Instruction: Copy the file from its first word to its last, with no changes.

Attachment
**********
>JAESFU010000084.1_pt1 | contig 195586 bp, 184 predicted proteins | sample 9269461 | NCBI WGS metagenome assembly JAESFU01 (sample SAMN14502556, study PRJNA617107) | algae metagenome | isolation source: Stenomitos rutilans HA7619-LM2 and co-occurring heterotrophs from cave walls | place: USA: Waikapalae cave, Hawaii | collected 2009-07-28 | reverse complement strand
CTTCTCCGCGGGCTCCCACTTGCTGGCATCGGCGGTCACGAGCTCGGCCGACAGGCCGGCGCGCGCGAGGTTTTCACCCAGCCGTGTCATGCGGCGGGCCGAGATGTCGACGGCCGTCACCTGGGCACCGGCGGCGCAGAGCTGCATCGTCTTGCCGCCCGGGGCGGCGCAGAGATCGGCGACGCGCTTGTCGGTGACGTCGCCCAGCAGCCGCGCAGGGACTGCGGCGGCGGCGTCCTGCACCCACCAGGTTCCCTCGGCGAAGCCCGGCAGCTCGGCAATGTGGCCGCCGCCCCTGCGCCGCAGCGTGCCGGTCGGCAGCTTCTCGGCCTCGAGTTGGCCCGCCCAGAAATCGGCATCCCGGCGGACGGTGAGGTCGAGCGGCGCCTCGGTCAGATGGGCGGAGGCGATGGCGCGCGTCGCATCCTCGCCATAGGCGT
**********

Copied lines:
>JAESFU010000084.1_pt1 | contig 195586 bp, 184 predicted proteins | sample 9269461 | NCBI WGS metagenome assembly JAESFU01 (sample SAMN14502556, study PRJNA617107) | algae metagenome | isolation source: Stenomitos rutilans HA7619-LM2 and co-occurring heterotrophs from cave walls | place: USA: Waikapalae cave, Hawaii | collected 2009-07-28 | reverse complement strand
CTTCTCCGCGGGCTCCCACTTGCTGGCATCGGCGGTCACGAGCTCGGCCGACAGGCCGGCGCGCGCGAGGTTTTCACCCAGCCGTGTCATGCGGCGGGCCGAGATGTCGACGGCCGTCACCTGGGCACCGGCGGCGCAGAGCTGCATCGTCTTGCCGCCCGGGGCGGCGCAGAGATCGGCGACGCGCTTGTCGGTGACGTCGCCCAGCAGCCGCGCAGGGACTGCGGCGGCGGCGTCCTGCACCCACCAGGTTCCCTCGGCGAAGCCCGGCAGCTCGGCAATGTGGCCGCCGCCCCTGCGCCGCAGCGTGCCGGTCGGCAGCTTCTCGGCCTCGAGTTGGCCCGCCCAGAAATCGGCATCCCGGCGGACGGTGAGGTCGAGCGGCGCCTCGGTCAGATGGGCGGAGGCGATGGCGCGCGTCGCATCCTCGCCATAGGCGT